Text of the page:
Community vs. Individual Family Reactions to a Child Abduction

A parent’s worst nightmare just happened in Brooklyn’s Borough Park, a tight-knit enclave of Orthodox Jews. An eight-year-old boy got lost walking back from day camp, asked a stranger for directions, and ended up being abducted, killed, and dismembered by that stranger.

Horrific. Abominable. Utterly incomprehensible.

One can’t possibly contemplate a tragedy like this without pausing for a few moments to catch one’s breath, with a very heavy heart.

The big question is, how do parents whose children were spared this awful tragedy react afterward? Of course, the most common reaction, even for those of us parents who watch TV reports of this tragedy from afar, is to put each of our children into a tight, family administered safety cocoon. We never let our children leave the sight of one of us parents or a caregiver under our control.

That’s totally rational, and I don’t fault parents who react this way, but I think a total community reaction in which the community fights back is better. Our problem is that our communities – and I really mean old-fashioned physical communities, a.k.a. neighborhoods – are so weak these days that a strong, coordinated community reaction is usually unfathomable. Thus, the only way to react is individually, family-by-family.

What do I mean by a community reaction, as opposed to an individual family reaction? These horrific attacks on children are perpetrated by isolated individuals. In other words, they are not coordinated in a group. When strong communities take collective responsibility for the safety of their inhabitants, they almost always expose and deter these people.

I’ll give a couple of examples. My first is my own experience as a four-year-old being abducted and stripped of my clothing by a neighbor boy. Fortunately, in that case, I escaped totally unharmed physically, but I want to focus on the community reaction afterward. My parents let me play outside the very next day, totally surrounded by older neighbor kids, and the boy was grounded by his parents for a while. Our neighborhood’s parents, and, ultimately, our older kids, pulled together to fight for the right of me and other little kids to play outside.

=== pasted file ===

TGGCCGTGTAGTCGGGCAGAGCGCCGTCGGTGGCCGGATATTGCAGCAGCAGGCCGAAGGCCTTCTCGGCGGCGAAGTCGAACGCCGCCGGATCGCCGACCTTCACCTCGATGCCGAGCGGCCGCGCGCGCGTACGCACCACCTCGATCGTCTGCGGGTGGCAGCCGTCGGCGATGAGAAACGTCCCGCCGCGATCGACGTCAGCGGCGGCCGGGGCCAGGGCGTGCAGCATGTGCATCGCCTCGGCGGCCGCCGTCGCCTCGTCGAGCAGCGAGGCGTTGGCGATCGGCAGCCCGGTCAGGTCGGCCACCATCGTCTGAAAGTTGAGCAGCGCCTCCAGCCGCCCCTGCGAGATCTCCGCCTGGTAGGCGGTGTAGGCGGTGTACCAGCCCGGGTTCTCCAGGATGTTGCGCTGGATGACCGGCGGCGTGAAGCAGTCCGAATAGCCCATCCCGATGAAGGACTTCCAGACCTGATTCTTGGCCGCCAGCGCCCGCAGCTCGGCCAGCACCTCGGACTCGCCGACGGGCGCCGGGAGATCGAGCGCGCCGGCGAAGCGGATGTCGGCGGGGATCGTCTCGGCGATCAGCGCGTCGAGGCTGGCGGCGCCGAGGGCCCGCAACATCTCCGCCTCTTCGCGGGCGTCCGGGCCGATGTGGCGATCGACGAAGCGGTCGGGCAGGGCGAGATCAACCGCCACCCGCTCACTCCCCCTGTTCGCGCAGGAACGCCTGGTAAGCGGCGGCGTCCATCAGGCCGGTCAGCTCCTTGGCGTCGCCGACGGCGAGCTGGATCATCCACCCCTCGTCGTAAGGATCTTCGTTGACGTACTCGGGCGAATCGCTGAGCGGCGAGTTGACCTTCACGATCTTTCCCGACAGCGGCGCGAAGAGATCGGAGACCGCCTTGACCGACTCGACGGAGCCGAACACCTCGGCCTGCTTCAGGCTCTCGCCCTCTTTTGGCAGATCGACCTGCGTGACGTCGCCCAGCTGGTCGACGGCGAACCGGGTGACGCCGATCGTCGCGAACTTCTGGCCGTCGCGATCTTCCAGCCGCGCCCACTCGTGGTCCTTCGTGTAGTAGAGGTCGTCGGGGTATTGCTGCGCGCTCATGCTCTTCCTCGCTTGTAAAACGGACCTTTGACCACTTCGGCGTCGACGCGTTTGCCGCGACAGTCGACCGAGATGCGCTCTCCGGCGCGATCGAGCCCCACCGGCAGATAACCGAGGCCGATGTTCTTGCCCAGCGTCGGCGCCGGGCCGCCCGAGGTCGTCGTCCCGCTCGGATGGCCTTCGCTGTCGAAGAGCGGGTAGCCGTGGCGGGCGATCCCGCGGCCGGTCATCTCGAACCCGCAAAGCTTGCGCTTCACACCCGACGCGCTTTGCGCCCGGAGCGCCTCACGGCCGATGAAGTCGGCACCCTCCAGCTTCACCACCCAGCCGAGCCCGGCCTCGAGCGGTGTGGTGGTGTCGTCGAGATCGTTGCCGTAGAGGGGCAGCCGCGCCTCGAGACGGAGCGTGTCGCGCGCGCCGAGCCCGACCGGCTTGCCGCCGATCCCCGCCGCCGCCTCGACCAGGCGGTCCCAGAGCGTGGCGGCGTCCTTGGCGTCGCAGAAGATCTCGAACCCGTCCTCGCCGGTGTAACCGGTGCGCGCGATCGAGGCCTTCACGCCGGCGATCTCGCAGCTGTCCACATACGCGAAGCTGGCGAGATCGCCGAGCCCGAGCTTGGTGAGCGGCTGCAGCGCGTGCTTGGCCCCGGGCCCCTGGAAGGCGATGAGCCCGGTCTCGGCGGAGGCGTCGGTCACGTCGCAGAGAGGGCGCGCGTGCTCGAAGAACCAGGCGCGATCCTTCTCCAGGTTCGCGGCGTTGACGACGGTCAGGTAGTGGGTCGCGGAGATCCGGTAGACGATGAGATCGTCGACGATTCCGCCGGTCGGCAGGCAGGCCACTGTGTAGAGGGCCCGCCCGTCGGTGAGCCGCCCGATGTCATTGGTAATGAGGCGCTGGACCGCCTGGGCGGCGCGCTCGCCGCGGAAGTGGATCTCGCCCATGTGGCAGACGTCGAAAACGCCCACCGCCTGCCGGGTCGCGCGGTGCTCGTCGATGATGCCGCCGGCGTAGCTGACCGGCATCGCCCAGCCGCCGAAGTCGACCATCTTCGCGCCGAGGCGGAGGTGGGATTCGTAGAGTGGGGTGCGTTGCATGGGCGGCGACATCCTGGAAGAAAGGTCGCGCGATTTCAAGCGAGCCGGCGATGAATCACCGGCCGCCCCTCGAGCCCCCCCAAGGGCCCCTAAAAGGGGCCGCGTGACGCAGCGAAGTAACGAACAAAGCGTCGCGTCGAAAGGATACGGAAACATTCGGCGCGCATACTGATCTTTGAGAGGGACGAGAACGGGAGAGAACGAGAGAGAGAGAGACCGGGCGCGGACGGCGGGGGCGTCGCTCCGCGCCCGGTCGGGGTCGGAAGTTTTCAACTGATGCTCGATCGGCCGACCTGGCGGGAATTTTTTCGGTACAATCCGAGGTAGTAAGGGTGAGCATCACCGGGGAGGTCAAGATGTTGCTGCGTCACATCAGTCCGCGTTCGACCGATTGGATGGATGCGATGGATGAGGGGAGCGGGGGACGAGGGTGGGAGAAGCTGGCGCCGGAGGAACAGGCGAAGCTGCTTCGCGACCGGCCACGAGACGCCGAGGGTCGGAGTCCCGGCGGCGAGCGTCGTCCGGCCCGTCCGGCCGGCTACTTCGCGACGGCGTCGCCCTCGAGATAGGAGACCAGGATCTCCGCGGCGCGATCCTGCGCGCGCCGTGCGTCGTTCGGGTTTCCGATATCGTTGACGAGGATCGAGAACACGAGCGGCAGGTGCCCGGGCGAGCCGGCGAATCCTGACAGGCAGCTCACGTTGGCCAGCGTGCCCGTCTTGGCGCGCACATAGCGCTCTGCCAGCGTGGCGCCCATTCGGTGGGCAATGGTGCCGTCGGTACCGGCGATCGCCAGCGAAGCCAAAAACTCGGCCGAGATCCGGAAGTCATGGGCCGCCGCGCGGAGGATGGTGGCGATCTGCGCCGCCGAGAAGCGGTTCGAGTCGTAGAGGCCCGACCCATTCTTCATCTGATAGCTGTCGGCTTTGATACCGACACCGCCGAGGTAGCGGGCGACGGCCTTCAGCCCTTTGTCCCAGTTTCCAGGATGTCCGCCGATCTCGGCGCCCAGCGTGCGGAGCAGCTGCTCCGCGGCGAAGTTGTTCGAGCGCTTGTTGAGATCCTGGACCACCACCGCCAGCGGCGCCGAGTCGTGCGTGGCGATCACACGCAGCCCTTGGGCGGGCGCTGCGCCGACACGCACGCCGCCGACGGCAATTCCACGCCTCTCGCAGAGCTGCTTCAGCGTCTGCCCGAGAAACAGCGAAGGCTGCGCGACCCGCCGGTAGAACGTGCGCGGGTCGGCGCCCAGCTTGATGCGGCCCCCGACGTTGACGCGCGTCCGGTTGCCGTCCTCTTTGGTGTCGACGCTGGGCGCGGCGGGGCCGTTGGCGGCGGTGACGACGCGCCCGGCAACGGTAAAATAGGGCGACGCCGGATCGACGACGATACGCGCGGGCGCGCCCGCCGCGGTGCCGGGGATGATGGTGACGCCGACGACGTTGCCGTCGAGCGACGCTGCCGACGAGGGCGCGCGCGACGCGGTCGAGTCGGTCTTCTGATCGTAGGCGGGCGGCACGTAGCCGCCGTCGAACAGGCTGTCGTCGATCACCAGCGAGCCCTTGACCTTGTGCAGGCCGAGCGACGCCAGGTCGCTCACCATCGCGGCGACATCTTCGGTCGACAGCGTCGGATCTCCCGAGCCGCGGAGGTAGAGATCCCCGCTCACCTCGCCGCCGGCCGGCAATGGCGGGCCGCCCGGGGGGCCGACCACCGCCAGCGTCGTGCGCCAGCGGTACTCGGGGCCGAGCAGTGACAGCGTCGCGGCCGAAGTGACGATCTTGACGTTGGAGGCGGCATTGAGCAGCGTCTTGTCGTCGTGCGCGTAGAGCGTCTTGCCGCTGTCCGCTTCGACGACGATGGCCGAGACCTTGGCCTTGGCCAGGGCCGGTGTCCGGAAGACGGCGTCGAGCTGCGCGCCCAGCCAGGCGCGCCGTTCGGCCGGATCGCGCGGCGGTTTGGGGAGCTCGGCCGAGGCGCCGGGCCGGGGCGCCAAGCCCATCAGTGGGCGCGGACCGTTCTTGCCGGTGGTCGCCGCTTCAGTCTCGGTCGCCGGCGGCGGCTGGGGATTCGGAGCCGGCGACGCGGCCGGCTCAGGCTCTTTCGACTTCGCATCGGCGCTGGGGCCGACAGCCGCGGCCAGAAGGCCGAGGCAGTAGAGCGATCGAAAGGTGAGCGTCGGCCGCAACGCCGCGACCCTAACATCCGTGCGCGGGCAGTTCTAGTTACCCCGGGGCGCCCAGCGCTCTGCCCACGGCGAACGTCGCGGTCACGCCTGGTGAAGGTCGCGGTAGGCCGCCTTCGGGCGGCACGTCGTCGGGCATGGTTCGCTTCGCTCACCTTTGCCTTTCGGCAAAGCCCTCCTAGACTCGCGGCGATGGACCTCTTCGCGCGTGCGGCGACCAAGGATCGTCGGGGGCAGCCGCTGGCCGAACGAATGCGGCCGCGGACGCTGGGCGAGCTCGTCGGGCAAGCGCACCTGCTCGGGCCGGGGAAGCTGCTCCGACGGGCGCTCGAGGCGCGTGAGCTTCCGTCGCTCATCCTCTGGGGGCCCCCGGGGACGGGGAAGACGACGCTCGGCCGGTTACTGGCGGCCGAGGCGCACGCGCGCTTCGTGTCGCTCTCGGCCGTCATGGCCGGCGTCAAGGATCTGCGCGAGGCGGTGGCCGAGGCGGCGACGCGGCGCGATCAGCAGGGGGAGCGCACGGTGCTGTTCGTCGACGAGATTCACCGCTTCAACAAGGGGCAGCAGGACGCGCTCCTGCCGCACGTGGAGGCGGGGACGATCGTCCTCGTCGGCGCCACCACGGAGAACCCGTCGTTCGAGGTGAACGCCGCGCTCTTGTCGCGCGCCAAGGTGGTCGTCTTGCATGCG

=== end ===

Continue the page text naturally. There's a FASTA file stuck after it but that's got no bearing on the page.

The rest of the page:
Another example is the story of Lyman Place in the South Bronx, led by neighborhood activist Hetty Fox. The South Bronx has been one of the most crime-ridden places in the United States for decades, and in the 1970s, when “the Bronx was burning,” it degenerated into a veritable war zone. To combat this, Fox worked tirelessly then, as she does now, to keep longtime residents and extended families around and engaged, thereby making it a safe place for everyone, kids in particular. She explains the value of longterm residents:

You don’t have to wonder what’s going on with any situation, you have the experience of being able to spot what a situation is immediately because you can see when there’s a stranger who may be wandering around with ill intent just by the way the may carry themselves. . . If you’re a longtime resident you know the difference immediately. A new resident may see things and not know how to interpret them. So, they shy away from saying anything, whereas an older resident might speak up right away, “What are you doing here? You know, you have no business here!” They take an initiative.

As a result of Fox’s efforts, Lyman Places is truly a warm, welcoming, and safe oasis inside one of the poorest, most crime ridden areas in the United States. Every summer for 35 years running, children have played on the street there with no cars, so that all children, even two-year-olds, can feel safe and have fun without their parents hovering over them.

It will be very interesting to see how the boy’s Orthodox Jewish neighbors react to this tragedy. Right now, they’re understandably in total shock. Notes state Assemblyman and Borough Park resident Dov Hikind, “In a neighborhood like ours where our crime rate is almost nonexistent, where a boy disappears and is brutally murdered is beyond comprehension.”

I hope they pull together to fight to retain the safety of their streets, rather than retreat inside individually.

Remember how New York City reacted to 9/11? After the initial shock, the City, backed up by the state and federal governments, fought back against the terrorist threat. Every day, thousands of people still visit iconic tourist destinations like the Statue of Liberty, and thousands more continue to go to work every day in huge skyscrapers there. Knock on wood, the collective City-state-federal response has been effective at rooting out and deterring other possible terrorist attacks.

Just as New York fought back to avoid an empty Statue of Liberty and empty skyscrapers, I hope Brooklyn’s Borough Park neighbors fight back to keep their children on the street. Unfortunately, most neighborhoods waved the white flag long ago.

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